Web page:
Federal grant to help fight domestic violence
Craig — It’s an unsettling reality for Advocates Crisis-Support Services, an area nonprofit agency designed to aid victims of domestic violence and sexual assault, that times are busy.
An early look at the numbers for 2007 reveal the agency has served more clients in the first nine months of this year than all of 2006.
“It’s always distressing when the numbers go up,” Advocates Director Pat Tessmer said. “You have to watch the numbers. If it continues, I would start to become more distressed. It would then be the norm and not the trend.”
Formed in 1980, Advocates provides assistance to between 375 and 500 victims of domestic violence, sexual assault and crimes against people each year.
However, despite the gloom this year’s increased client number represents, there is positive news for Advocates and the clients it serves.
And that news is twofold.
The agency recently received word that it was granted a two-year, $344,000 grant from the Office on Violence Against Women, a branch of the U.S. Department of Justice.
The grant – titled the Rural Domestic Violence, Dating Violence, Sexual Assault, Stalking, and Child Abuse Enforcement Assistance Grant – is designed to improve services to rural victims and children, and develop a coordinated response to reports of domestic violence.
The money will be used to implement recommendations in the agency’s domestic violence and safety accountability audit, a critical examination and evaluation of assistance response that began in 2003.
Advocates partnered with the Colorado Coalition Against Domestic Violence in conducting the audit, a first in state history.
Recommendations that will be put into place through the federal grant money include hiring a domestic violence and sexual assault resource officer and a shelter manager, sponsoring a community-wide awareness campaign and offering teen violence prevention education.
“We feel really fortunate,” Tessmer said of Advocates receiving the grant award. “This was one of the most competitive years.”
Although the grant money is important, Tessmer said it is program-specific. The grant doesn’t mean Advocates is immune to the usual financial struggles and constraints of a nonprofit agency, she said.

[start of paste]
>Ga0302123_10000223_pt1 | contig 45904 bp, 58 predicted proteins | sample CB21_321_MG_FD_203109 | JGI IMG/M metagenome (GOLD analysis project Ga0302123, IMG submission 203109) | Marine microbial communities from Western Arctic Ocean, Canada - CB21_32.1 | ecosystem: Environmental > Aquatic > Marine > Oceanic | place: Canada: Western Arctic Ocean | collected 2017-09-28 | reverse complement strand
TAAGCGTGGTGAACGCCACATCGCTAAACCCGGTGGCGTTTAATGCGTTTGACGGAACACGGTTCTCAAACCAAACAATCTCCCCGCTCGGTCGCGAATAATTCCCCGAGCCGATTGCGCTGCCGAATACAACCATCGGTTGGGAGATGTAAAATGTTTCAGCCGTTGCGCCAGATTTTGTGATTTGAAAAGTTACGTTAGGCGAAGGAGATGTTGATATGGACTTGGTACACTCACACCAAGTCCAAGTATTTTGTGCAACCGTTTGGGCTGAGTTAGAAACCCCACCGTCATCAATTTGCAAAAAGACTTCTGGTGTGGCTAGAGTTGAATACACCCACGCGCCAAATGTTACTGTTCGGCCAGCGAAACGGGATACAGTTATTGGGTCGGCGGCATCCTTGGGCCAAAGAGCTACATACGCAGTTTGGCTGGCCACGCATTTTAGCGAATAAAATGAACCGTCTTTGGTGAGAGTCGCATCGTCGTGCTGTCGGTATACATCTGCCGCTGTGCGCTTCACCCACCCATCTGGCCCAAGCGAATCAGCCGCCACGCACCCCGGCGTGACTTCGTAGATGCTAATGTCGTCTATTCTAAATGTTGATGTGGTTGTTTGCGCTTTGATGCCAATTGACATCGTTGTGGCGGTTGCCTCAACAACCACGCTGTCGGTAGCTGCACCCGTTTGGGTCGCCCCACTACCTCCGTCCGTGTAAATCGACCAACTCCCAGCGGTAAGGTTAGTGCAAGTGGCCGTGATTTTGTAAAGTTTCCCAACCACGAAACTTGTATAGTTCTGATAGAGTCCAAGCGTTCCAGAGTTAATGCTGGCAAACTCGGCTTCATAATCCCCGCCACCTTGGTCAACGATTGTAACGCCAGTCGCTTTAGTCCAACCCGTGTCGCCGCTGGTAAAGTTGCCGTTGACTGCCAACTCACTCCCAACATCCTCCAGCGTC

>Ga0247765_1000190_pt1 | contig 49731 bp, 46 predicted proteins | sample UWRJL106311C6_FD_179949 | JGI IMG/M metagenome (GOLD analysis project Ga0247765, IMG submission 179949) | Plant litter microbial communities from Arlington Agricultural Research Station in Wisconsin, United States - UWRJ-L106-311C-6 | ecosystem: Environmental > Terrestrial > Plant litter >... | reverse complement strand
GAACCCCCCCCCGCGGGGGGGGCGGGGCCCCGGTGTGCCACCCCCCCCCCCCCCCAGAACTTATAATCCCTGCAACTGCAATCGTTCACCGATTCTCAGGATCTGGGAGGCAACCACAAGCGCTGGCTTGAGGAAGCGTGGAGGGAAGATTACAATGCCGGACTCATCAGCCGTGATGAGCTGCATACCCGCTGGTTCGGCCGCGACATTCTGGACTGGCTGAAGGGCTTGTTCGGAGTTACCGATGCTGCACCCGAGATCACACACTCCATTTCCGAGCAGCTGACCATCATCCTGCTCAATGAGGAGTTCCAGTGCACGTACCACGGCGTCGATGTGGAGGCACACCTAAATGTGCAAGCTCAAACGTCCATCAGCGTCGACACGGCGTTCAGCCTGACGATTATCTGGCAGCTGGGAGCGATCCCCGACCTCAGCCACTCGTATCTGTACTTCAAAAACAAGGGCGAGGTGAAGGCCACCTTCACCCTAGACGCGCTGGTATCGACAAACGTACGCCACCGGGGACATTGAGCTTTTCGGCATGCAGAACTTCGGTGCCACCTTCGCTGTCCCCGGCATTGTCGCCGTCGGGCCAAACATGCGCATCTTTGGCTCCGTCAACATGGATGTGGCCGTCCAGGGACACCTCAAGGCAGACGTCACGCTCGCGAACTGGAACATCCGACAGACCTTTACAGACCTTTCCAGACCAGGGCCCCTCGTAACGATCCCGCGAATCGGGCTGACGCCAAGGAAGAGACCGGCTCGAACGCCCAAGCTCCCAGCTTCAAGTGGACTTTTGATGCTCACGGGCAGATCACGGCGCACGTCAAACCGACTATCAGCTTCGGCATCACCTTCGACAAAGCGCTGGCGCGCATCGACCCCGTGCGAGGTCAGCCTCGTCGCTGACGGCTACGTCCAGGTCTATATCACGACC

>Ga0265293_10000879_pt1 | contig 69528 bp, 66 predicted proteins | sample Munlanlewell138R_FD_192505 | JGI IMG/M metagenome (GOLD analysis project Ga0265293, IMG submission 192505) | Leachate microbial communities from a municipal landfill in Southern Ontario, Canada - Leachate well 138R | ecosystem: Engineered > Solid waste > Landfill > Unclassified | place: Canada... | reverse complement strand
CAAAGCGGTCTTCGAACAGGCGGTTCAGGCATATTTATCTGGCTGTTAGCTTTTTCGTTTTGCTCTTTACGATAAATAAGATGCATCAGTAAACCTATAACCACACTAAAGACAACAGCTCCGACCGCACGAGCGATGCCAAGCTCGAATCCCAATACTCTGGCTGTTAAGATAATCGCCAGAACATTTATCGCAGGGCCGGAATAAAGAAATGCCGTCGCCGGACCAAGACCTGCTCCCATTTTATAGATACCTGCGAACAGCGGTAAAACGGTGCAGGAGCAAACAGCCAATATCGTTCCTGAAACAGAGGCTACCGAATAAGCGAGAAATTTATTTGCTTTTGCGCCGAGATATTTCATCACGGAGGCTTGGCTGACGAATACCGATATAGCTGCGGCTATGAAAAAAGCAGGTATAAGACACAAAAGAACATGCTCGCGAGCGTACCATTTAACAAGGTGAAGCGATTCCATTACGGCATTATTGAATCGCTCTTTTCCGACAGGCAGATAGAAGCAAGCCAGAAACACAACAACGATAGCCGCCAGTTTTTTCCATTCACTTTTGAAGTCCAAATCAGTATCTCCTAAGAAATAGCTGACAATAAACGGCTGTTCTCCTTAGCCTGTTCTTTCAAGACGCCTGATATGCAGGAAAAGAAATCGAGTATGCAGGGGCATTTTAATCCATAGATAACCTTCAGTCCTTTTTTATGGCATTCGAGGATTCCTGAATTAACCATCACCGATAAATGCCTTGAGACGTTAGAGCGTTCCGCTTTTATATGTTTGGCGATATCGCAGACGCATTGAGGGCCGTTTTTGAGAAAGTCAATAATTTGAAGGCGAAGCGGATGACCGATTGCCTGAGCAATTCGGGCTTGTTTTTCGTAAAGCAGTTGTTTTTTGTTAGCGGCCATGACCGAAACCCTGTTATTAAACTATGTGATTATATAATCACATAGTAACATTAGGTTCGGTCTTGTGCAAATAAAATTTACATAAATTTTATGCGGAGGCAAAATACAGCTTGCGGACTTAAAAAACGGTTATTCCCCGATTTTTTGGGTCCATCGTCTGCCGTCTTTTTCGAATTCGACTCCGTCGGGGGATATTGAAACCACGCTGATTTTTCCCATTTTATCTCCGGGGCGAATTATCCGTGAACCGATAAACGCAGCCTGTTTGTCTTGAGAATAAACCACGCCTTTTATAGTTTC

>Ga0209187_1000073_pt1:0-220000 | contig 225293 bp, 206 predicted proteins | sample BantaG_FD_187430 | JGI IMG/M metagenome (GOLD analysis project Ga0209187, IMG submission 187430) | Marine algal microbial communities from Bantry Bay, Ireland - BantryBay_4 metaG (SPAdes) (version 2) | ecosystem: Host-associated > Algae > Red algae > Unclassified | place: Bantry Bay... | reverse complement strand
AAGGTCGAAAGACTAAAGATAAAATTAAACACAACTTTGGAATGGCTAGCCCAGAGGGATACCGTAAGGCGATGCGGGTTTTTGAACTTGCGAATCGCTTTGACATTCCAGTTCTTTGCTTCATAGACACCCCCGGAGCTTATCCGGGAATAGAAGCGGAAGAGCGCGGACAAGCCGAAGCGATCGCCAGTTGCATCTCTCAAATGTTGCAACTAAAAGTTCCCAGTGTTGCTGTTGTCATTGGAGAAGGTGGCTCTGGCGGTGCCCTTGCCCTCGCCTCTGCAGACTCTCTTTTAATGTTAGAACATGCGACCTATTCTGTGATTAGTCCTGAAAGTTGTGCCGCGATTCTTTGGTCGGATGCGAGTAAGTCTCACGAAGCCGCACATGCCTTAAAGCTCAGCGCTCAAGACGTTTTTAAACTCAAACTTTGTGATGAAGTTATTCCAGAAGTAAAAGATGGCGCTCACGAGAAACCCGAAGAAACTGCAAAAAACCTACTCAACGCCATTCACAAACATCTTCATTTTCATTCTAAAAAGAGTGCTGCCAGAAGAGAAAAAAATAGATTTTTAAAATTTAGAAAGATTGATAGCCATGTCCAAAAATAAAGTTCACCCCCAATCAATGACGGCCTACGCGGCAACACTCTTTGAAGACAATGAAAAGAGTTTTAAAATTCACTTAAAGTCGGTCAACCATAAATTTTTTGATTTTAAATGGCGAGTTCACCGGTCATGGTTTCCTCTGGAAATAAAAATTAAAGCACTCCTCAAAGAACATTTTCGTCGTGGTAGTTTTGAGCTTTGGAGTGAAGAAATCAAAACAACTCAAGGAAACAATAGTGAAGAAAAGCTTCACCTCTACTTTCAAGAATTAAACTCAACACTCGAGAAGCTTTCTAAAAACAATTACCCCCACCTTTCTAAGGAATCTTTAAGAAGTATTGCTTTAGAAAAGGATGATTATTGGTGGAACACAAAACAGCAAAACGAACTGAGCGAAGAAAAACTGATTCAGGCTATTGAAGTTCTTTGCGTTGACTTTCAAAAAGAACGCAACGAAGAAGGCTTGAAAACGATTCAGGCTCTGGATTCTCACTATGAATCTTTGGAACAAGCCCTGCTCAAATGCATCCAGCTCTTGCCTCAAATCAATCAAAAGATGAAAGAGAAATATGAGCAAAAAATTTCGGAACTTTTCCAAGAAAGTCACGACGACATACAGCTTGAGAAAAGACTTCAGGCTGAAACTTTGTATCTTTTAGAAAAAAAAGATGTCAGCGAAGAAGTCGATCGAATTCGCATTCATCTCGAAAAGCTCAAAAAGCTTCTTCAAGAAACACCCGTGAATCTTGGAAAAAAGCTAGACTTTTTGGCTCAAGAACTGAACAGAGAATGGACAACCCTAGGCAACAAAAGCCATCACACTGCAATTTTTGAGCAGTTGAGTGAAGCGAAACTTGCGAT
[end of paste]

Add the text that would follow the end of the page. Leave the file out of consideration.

“It doesn’t mean we’re rich,” Tessmer said. “We’re like any nonprofit – there is always a much greater need than there is funding available.”
The second piece of forward progress for Advocates is the opening of its shelter, a 10-bed home in an undisclosed Moffat County location. The shelter will largely serve women and children who need housing because of domestic violence.
Tessmer said the shelter should be operational by late October or early November.
This month marks Domestic Violence Awareness Month. In past years, Advocates has conducted events or campaigns in recognition of the month. This year, all agency efforts have been aimed at getting the shelter up and running.
“We’re just working really hard to get it open,” Tessmer said, “and we’re really close.”
Mary Beth Buchanan, acting director of the Office on Violence Against Women, said domestic violence invades the public lives of men, women and children, and affects the lives of those around them.
“These behaviors – whether physical, sexual, emotional, economic or psychological – continue to occur in all homes, regardless of education, income-level or geography,” Buchanan said in a statement regarding awareness month.
“I encourage all individuals and groups to use October : to help raise awareness. : We must join together to address the causes of this crime so that each and every home can be a place of peace and safety.”
Buchanan encouraged people to show support for domestic violence victims by getting involved with state and local programs.
“At OVW, we believe working together to end the violence is the first step,” she said. “We are all agents of change, whether we work locally in the community, or as part of a large government agency.”
Joshua Roberts can be reached at 824-7031, ext. 210, or firstname.lastname@example.org.
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